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At this point, I am 90-95% happy with my instrumentation and have recorded all the parts that I originally intended for the song. This includes any recordings from enlisted performances by any other instrumentalists or collaborators that I got involved. Now I have all the pieces, and it’s time to mix!

### Final Mix Time!
I have to be honest with you, this is my least favourite part of the whole process. It’s quite technical and frankly I don’t think I personally am great at mixing – my ears have been trained enough to know what is a good mix and what isn’t, but I’m not inclined to pick at the details and do what needs to be done to get the song sounding as good as possible. At this point in my career, I have come to the conclusion that this part is best left to someone who actually likes to do it.

Therefore, at this stage, I have a new decision to make. I’ll ask myself, am I happy with the instrumentation and arrangement of the song as is, or do I want to see if a producer can push it further? A mixing engineer will typically take your raw tracks, shine them up, and make a nice clean mix out of whatever you give him or her, but a producer typically will add some creative input – and sometimes totally rework the track into something completely different.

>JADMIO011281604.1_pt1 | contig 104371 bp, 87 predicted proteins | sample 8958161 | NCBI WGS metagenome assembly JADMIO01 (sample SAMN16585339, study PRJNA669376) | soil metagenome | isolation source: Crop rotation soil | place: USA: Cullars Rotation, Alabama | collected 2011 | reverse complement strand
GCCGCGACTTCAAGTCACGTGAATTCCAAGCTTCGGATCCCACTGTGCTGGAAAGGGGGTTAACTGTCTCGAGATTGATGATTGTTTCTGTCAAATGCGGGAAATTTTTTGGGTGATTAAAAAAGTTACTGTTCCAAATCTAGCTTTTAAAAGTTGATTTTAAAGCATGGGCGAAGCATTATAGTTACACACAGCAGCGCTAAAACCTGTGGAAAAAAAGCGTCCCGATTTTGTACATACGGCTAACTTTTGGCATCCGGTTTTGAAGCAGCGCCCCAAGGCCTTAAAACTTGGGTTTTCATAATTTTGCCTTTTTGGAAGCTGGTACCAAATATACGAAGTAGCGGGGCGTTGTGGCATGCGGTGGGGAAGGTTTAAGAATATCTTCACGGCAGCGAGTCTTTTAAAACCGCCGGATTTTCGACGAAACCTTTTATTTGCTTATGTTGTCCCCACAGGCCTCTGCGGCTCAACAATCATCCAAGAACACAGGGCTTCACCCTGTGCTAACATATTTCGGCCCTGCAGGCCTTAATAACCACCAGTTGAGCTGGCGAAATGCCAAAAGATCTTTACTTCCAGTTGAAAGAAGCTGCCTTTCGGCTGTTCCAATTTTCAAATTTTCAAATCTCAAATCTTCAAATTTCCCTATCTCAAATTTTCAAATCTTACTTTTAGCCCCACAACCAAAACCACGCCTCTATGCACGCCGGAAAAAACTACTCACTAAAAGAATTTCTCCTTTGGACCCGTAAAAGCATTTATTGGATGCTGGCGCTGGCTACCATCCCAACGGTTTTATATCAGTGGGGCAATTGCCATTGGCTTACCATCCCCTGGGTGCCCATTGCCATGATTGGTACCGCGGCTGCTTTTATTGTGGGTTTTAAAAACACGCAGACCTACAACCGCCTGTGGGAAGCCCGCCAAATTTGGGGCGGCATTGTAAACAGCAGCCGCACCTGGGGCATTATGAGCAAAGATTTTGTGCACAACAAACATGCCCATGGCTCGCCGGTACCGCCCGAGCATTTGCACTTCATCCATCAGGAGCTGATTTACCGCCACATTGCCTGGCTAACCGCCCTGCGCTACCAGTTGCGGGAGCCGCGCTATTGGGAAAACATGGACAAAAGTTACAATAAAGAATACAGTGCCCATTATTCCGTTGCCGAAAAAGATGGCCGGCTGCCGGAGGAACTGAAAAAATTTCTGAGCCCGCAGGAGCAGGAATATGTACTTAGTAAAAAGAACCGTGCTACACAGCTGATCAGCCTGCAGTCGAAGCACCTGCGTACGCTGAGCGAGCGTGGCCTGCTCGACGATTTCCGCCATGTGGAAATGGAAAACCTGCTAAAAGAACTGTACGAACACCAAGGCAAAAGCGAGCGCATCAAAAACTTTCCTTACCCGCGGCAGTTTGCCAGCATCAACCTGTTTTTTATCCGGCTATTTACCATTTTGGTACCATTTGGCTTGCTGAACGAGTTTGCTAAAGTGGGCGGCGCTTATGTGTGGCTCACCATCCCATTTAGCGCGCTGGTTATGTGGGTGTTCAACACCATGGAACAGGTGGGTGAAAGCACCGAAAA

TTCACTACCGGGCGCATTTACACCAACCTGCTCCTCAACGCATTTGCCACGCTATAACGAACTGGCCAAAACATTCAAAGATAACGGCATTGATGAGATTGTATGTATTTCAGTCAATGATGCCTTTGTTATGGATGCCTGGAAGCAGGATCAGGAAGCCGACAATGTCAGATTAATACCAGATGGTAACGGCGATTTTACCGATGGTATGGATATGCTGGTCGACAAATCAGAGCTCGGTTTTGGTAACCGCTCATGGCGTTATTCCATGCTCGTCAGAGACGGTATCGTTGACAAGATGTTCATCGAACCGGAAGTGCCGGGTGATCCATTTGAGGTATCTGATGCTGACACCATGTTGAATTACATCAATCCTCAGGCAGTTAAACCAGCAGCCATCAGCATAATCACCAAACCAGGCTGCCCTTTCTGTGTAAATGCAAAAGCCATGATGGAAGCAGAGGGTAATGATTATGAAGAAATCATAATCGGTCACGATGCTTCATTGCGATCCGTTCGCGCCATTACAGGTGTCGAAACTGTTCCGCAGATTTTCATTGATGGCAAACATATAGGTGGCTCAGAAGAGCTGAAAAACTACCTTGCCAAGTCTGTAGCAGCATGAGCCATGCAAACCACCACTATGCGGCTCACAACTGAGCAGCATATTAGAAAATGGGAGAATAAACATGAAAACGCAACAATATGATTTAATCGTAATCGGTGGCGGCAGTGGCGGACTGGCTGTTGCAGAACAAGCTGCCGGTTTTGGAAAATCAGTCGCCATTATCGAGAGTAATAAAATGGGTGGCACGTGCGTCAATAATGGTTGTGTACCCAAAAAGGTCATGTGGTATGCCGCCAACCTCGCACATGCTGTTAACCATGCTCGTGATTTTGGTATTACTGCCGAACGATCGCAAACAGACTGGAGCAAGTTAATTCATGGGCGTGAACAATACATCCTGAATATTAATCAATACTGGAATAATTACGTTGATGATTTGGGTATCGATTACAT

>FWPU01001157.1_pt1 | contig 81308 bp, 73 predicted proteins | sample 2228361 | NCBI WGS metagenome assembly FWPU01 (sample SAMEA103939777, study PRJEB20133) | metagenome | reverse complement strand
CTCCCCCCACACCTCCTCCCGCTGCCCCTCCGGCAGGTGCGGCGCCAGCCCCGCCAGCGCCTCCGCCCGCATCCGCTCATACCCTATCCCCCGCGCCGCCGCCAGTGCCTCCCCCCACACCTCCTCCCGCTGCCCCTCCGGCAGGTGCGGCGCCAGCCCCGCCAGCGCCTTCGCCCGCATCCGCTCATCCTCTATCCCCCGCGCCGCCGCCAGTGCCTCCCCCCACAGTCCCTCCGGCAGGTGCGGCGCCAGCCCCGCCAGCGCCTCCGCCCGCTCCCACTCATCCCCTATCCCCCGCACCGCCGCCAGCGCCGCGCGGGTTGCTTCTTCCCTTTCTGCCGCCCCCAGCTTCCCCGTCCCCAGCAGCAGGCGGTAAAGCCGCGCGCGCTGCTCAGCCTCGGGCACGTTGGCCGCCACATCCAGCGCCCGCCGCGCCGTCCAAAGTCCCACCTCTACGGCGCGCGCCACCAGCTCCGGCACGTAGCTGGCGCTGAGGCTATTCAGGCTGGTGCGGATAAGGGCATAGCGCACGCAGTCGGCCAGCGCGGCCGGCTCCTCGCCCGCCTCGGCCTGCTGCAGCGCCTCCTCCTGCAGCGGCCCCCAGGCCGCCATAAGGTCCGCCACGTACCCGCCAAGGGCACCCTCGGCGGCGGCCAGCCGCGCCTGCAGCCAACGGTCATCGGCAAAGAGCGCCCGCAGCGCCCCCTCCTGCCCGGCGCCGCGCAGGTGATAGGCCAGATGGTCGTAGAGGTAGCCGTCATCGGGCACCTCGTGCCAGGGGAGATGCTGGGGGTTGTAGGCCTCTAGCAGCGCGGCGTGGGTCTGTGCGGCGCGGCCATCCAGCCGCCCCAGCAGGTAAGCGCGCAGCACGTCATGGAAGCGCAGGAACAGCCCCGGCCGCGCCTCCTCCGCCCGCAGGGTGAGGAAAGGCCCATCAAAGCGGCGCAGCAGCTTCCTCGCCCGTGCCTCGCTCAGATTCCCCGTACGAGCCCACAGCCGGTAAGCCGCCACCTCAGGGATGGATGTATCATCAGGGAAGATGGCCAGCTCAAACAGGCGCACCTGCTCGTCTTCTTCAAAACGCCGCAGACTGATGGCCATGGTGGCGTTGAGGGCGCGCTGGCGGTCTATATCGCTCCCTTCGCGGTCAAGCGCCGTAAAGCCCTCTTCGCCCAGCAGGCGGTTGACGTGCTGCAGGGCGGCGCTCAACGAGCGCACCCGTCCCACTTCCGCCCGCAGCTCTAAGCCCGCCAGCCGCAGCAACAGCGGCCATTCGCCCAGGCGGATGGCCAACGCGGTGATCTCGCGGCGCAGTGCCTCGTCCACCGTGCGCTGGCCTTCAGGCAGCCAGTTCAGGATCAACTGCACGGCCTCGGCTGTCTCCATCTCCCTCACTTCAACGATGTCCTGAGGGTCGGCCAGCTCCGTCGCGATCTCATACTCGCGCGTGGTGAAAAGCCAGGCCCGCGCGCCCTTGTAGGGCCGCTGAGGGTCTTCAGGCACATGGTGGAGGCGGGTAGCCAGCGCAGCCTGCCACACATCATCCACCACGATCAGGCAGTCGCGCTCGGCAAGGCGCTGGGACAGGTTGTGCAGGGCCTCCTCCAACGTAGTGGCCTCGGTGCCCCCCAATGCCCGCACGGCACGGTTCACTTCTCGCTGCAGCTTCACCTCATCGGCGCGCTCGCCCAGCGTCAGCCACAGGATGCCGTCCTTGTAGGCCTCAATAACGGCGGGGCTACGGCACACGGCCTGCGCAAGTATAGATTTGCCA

### Mixing vs. Producing
For example, on my last EP, Panoptic, I decided to work with a few different producers to see not only what would come out of it, but how it felt to go that route. My first album, Bullheaded, was done completely by myself with the exception of the mastering (done by the super cool Phil Demetro at Lacquer Channel and a cello part (which was played by the immensely talented and awesome UNWOMAN, who you should definitely check out). While I’m definitely proud of what I accomplished with it, in retrospect I wish that I had been more willing to step outside of my ego-filled control zone and get some fresh, unbiased ears involved.

Anyway, I went the opposite direction with Panoptic and had every song produced by someone not directly connected to me. I came out with some pretty interesting results.

Here’s a clip of the original version of “Bed of Roses”, which I had mixed and mastered by Chris King of Moon Palace Productions – as you’ll hear it’s really a post-punk inspired track (though ok it sounds more darkwave than post-punk), and he really liked the song as it was, so he worked his magic on it and I still think it sounds great:

To contrast, here’s the version that ended up on the EP, which was produced by BIG RED and mastered by Phil at Lacquer Channel.

It’s way more poppy, and honestly I hated it the first time I heard it. But then I listened to it again and realized that it was stuck in my head and I became obsessed with it – it embodied a lot which I tried to achieve on my own but wasn’t able to. In fact, I liked it so much, that I had him produce the main versions of all four songs on the EP after that.

How you do you decide if your track needs another pair of ears to finish? If you do your own mixes, what do you mix with? Tell me about how you finish your work in the comments!